Try these eight tips courtesy of Lauren Jimison and work your way toward better running.
Most of us love to think that simply hitting the pavement or hopping on a trail is the only key factor to getting fit. But there are many things we can do to become fitter and faster outside of running.
Here are eight tips to help you become a stronger, faster and fitter runner.
1. Use Recovery Tools
Neely Spence-Gracey, who runs professionally for the Hansons-Brooks Distance Project in Rochester, Mich., holds some fast PRs ranging from the 800m to the 10K. She’s a fierce competitor on the roads. Spence-Gracey does a stellar job at recovery and while her career has involved some rehab, she has done so successfully.
“Doing 20-30 minutes in the pool of a combo of kicking, treading, stretching, range of motion work, laps and aqua jogging opens up the Venus blood flow and promotes a hyper recovery response that will help the legs feel fresh and ready for another run,” she said. Photo: www.shutterstock.com
2. Kick Up Your Feet
Andrew Kastor, coach of the ASICS Mammoth Track Club Coach and the L.A. Marathon, has some solid tips on taking care of the things outside of running, including rest.
Naps are important because they add even more sleep time to the 8-9 hours the elite team already sleeps a night. Rest is key!
“Kick up your feet. Rest your legs throughout the day to enhance recovery and prep for the next workout,” Kastor said. Photo: www.shutterstock.com
3. Practice Positivity
“Surround yourself with positive, supportive people who share a common belief in a healthy and fitness lifestyle,” Kastor said.
Make sure to stay positive about training mentally, but also in your conversations with family, friends and those closest to you. Being mentally strong can also contribute to being physically strong. Photo: www.shutterstock.com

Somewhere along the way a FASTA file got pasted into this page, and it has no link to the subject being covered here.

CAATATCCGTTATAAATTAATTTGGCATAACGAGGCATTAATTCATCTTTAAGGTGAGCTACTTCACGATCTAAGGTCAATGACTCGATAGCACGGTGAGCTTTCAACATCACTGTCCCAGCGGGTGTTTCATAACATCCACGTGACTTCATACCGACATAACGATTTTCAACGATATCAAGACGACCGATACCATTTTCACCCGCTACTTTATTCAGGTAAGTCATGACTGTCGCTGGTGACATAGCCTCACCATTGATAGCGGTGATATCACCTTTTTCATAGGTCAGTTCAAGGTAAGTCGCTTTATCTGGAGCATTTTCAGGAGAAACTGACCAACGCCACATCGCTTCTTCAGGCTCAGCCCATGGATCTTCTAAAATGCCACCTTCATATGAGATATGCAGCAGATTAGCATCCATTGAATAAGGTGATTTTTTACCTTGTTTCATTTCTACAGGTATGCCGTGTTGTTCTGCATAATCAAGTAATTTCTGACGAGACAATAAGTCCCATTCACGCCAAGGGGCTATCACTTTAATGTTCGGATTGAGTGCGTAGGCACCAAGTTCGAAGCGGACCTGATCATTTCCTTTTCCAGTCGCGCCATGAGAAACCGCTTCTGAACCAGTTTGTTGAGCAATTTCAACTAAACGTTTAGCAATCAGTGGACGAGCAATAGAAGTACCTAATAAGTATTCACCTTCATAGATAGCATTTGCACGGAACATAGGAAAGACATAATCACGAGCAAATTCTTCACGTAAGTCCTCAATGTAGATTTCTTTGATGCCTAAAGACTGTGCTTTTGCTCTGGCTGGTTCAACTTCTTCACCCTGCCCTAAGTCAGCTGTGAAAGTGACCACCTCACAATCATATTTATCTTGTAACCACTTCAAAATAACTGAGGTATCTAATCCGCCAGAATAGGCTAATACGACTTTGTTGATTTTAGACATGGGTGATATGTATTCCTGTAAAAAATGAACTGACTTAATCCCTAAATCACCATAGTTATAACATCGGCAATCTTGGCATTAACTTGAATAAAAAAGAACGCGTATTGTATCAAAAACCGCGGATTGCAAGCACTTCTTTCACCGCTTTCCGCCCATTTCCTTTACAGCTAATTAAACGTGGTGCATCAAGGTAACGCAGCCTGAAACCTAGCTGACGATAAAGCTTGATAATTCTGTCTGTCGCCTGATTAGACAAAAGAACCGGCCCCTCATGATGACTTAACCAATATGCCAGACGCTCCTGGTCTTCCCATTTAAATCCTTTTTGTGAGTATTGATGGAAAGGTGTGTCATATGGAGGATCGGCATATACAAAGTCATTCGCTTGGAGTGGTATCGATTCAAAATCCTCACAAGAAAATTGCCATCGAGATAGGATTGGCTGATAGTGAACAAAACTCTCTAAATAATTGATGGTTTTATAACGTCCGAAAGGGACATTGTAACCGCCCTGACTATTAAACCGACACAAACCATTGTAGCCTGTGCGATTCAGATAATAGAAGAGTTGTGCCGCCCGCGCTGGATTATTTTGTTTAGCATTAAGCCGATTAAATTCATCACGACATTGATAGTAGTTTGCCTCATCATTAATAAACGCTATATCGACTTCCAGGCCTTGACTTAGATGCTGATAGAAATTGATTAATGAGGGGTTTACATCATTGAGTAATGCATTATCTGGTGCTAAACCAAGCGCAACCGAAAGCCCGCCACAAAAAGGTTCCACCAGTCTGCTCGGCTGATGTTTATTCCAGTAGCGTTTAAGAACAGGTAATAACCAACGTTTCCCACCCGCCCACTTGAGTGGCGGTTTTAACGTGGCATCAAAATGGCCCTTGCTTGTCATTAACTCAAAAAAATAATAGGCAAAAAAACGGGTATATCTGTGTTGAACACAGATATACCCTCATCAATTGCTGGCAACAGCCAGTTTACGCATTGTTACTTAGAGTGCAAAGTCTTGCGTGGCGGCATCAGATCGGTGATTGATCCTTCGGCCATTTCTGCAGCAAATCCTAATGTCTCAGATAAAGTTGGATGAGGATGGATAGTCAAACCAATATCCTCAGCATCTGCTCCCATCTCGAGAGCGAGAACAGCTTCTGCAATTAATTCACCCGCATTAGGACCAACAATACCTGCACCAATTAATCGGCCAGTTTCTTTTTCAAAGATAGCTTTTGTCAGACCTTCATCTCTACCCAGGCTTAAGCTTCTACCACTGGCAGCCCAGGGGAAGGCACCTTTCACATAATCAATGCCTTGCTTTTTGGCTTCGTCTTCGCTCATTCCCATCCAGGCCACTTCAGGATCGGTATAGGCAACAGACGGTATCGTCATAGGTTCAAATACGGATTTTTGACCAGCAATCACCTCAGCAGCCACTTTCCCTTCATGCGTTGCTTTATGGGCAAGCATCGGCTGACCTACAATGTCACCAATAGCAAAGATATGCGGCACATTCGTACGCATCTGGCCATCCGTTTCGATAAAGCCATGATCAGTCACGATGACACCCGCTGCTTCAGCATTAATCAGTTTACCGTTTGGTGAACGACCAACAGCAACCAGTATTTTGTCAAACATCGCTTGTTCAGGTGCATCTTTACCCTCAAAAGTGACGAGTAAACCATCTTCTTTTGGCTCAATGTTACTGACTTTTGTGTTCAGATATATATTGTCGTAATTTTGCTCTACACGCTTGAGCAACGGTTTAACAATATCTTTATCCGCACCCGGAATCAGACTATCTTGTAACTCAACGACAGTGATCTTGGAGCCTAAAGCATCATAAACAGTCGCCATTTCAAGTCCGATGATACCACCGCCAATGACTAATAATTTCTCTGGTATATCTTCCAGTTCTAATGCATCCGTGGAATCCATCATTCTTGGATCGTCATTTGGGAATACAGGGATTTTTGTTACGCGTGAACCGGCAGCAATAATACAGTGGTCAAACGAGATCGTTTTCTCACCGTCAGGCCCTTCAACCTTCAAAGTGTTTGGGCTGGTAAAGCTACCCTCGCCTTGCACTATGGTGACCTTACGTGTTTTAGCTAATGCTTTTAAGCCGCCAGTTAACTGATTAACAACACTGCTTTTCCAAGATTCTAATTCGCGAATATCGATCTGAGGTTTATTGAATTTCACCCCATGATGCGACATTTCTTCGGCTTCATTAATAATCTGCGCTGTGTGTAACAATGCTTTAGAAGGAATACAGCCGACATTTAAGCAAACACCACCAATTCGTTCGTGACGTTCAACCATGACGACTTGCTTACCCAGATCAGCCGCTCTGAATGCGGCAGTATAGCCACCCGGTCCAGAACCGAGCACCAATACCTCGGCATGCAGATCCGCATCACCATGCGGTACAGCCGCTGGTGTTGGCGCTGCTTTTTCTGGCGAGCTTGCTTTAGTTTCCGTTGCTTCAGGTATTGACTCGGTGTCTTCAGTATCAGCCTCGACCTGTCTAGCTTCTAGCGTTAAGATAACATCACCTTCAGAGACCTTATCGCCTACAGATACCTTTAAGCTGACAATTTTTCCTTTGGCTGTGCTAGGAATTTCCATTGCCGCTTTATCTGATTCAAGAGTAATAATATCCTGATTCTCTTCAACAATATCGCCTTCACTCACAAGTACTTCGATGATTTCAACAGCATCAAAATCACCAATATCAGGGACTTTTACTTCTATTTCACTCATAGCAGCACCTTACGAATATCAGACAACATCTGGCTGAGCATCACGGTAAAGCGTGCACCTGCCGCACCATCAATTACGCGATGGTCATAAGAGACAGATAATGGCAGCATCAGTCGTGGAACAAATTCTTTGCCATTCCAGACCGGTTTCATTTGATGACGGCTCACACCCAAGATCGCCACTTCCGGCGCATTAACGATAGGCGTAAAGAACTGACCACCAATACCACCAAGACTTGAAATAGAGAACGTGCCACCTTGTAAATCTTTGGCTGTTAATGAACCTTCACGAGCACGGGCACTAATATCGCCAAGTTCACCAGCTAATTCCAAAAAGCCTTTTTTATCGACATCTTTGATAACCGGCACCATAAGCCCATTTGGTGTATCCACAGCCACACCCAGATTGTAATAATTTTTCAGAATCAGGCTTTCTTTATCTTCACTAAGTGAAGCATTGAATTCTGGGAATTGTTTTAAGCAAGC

4. Eat Well
We all know that nutrition is important, but tweaking a few things can also really help. Kastor suggested carrying a bottle around during the day to encourage small sips and focus on hydrating. And, getting a combination of protein and carbs post-workouts is a great way to speed up recovery. I bring a Muscle Milk shake with me for every post-run. It holds me over until I get home to cook a real meal.
Deborah Maier, a Brooks Beast Track Club athlete, advises runners to eat 20-30 grams of simple carbohydrates before starting a workout, which can help decrease muscle damage.
“Consuming a GU, GU chomps, or drink with branched chained amino acids such as taurine, leucine, or valine, can further decreases the breakdown of muscle fibers,” Maier said. Photo: www.shutterstock.com
5. Do Drills To Improve Form And Develop Speed
“Speed drills are typically done after a warmup, but either before a workout or during strides to get the body firing on all cylinders,” Spence-Gracey said. “Awaking every muscle fiber, tendon and sinew to respond and react for maximal power through high skips, high knees, butt kicks, karaoke, bounds and leg swings. The key here is proper form and explosive force.” Photo: www.shutterstock.com
6. Get Your Body Worked On
“Contrary to popular belief, not even professionals have access to endless massage therapy, chiropractic, and PT care,” Maier said. “Although these are all important elements of my recovery routine, in between appointments, I opt for self-massage. The foam rollers that look like death traps and lacrosse balls are my tools of choice. The foam rollers with ridges are fantastic for releasing tight and sore quads and IT bands. Lacrosse balls are life-savers for tight glutes, lower backs, and those tricky plantar fascias.” Photo: www.shutterstock.com
7. Go To Sleep
“The majority of your body’s rebuilding happens during sleep,” Maier said. “This is when your body produces human growth hormones, which aid in repairing damage your body sustained from pushing it on the run earlier in the day. I aim to get 9 hours of sleep a night, which sees me getting into bed around 10 p.m.” Photo: www.shutterstock.com
8. Listen To Your Body
The quicker you learn to listen to your body, the better you will know how to help it recover. Taking your resting heart rate every morning will help you know if you are getting sick. Or, taking an extra long nap in the afternoon might be what you need to feel good for a workout the next day. Training is not always black and white. Sometimes taking a full day off can even be the key! Photo: www.shutterstock.com